My daughter was 17 when she was diagnosed, despite raising concerns when she was just over 2 years old. She couldn't talk until just before she started school and couldn't count to 10, spell her name or read until she was 7 years old. Now English is her best subject at college and is coming to the end of her first year at a special needs school that only accepts students with a EHCP.

    Finally had a learning disability and ASD diagnosis at 17 with the EHCP in place a few months later but i never did stop the fight. She's now attending school with support and is doing well.

    Books? well, in my opinion they don't really help because each person is affected so differently because Autism is such a huge spectrum. You'll most likely find that her conditions will change the older she gets but you'll learn what's right or wrong, good or bad for her, in time. I think my best advice is not to push her to do something she doesn't want to do especially when she gets older.


    Community champion and proud winner of the 2019 empowering others award. This award was given for supporting disabled people and their families for the benefit advice i have given to members here on the community.
  • anistyanisty Member Posts: 171 Pioneering
    Hi and welcome,

    Yes, indeed you have been very lucky to get a diagnosis for your daughter at such a young age, if "lucky" is the correct word to use here.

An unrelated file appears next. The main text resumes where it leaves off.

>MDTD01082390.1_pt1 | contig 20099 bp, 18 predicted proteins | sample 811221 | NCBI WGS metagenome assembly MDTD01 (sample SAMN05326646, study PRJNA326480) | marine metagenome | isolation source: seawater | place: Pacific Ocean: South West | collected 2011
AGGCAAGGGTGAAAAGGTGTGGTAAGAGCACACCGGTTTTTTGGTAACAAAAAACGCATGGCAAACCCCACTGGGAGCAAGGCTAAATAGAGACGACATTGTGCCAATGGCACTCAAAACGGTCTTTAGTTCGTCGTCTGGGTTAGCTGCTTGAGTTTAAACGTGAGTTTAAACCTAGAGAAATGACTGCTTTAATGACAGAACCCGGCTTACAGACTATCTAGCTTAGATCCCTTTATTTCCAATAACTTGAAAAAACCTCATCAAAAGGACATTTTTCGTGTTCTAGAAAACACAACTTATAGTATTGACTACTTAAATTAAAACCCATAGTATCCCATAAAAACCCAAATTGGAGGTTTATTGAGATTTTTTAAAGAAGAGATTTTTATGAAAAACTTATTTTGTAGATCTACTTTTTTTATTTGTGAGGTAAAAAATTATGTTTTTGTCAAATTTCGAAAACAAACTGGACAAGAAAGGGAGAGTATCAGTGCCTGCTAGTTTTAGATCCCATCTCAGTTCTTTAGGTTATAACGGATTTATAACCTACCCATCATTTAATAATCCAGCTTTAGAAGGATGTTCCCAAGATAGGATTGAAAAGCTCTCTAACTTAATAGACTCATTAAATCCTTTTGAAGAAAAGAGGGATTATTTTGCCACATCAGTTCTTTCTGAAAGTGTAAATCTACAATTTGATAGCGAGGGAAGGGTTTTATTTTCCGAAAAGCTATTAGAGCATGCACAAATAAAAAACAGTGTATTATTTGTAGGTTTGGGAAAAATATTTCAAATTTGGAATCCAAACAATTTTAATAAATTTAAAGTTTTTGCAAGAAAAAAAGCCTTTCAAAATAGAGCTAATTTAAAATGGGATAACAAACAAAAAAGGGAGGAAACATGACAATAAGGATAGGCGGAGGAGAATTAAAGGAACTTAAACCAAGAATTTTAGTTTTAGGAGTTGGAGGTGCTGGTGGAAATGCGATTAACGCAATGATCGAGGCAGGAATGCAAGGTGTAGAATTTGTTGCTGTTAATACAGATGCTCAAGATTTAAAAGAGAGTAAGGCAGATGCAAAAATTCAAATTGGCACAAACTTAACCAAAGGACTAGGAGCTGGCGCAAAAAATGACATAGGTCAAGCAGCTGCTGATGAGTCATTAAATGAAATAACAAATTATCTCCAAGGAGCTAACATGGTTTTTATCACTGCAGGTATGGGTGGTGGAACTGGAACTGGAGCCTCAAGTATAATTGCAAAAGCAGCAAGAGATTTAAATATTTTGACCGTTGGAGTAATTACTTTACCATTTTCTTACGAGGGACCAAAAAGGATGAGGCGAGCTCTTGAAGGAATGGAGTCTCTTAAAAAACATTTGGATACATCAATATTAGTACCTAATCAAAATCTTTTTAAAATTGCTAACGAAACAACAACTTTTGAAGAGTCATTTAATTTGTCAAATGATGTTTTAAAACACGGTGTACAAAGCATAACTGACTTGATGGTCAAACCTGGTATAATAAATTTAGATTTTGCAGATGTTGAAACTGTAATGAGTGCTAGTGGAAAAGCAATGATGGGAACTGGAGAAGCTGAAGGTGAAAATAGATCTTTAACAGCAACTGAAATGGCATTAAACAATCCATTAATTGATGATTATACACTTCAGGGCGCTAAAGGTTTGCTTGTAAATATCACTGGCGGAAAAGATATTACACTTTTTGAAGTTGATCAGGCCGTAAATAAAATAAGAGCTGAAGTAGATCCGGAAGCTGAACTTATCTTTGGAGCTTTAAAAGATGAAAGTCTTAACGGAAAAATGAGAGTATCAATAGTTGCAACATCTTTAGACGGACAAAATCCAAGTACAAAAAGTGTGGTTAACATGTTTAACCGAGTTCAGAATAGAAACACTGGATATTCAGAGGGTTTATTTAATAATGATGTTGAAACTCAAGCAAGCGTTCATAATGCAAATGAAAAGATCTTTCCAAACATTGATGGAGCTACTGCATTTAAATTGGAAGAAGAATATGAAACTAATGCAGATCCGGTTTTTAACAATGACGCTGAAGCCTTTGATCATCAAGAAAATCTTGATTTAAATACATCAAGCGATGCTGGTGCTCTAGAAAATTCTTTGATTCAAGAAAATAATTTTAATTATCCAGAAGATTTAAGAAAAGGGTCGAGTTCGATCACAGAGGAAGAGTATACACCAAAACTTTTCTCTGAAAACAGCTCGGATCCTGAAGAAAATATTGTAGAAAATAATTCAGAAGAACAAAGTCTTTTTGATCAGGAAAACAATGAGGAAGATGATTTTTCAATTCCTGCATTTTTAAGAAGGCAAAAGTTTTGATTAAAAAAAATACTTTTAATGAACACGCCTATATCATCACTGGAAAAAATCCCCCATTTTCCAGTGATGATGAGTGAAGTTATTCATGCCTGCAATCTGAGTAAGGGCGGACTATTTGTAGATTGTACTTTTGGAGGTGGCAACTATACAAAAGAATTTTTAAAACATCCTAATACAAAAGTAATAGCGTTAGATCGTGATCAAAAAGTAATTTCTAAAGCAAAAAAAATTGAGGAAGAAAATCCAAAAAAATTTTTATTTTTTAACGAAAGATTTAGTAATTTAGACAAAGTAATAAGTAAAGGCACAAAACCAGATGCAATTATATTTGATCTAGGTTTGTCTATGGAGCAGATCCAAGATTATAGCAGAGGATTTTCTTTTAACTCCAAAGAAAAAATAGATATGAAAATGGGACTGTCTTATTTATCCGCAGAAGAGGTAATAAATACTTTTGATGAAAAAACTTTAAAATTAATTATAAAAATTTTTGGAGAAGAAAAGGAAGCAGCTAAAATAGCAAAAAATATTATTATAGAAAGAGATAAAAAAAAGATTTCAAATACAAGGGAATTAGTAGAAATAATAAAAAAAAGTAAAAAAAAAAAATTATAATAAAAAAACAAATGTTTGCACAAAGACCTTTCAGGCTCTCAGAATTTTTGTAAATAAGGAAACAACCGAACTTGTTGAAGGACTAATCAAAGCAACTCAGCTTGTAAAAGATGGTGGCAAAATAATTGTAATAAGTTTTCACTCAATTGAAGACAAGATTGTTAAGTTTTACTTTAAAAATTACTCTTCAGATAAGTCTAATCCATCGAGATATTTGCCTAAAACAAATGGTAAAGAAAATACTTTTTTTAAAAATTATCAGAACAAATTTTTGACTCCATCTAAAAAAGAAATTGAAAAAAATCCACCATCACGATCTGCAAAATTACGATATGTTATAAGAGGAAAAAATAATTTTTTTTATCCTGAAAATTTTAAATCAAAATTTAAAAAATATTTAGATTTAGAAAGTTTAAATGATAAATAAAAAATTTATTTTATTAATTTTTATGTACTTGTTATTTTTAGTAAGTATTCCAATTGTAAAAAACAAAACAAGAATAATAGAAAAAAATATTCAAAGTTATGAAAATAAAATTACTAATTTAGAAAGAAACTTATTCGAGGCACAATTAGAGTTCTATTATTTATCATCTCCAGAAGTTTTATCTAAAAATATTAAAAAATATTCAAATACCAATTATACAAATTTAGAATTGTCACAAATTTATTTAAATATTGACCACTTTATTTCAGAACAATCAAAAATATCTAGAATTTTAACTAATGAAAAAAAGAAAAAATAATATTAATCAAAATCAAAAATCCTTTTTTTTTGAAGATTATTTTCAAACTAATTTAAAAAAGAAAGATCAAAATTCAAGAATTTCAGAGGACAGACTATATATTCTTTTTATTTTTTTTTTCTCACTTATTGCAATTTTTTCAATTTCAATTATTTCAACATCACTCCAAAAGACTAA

My daughter was 17 when she was diagnosed, despite raising concerns when she was just over 2 years old. She couldn't talk until just before she started school and couldn't count to 10, spell her name or read until she was 7 years old. Now English is her best subject at college and is coming to the end of her first year at a special needs school that only accepts students with a EHCP.

    Finally had a learning disability and ASD diagnosis at 17 with the EHCP in place a few months later but i never did stop the fight. She's now attending school with support and is doing well.

    Books? well, in my opinion they don't really help because each person is affected so differently because Autism is such a huge spectrum. You'll most likely find that her conditions will change the older she gets but you'll learn what's right or wrong, good or bad for her, in time. I think my best advice is not to push her to do something she doesn't want to do especially when she gets older.




    Sorry i havent got to grips with the site. I only meant to highlight the bit about "my best advice is not to push her to do something she doesnt want to do when she gets older"


    I 100% agree with this! I dont actually have a girl with asd, but a boy.  Im sure this applies to both sexes equally though. Try not to look at your daughter's world through your own eyes.

    To give 2 examples of this: i used to see my son in the primary school playground (mainstream school) wandering aimlessly alone and feel sad for him.

    But there was no need. He was actually perfectly content and happy like that. He didnt have play skills and language skills so being with other children was more stressful than being on his own like that.

    You will know when your daughter is not happy through her behaviour. If her behaviour suggests she is calm and happy, dont get caught up in what you might perceive as her 'missing out' 


    Other people with asd will be your daughter's 'peer group'  my son wasnt labelled asd until 13yrs (four YEAR wait in our area back in 2011 when he was diagnosed so you have been lucky in that way)


    The diagnosis opens doors for you. In my son's case, he was able to access a wonderful support for children up to 18yrs. When my husband first took him there, there were teenagers who seemed (to my man) to be 'more severe' than our son.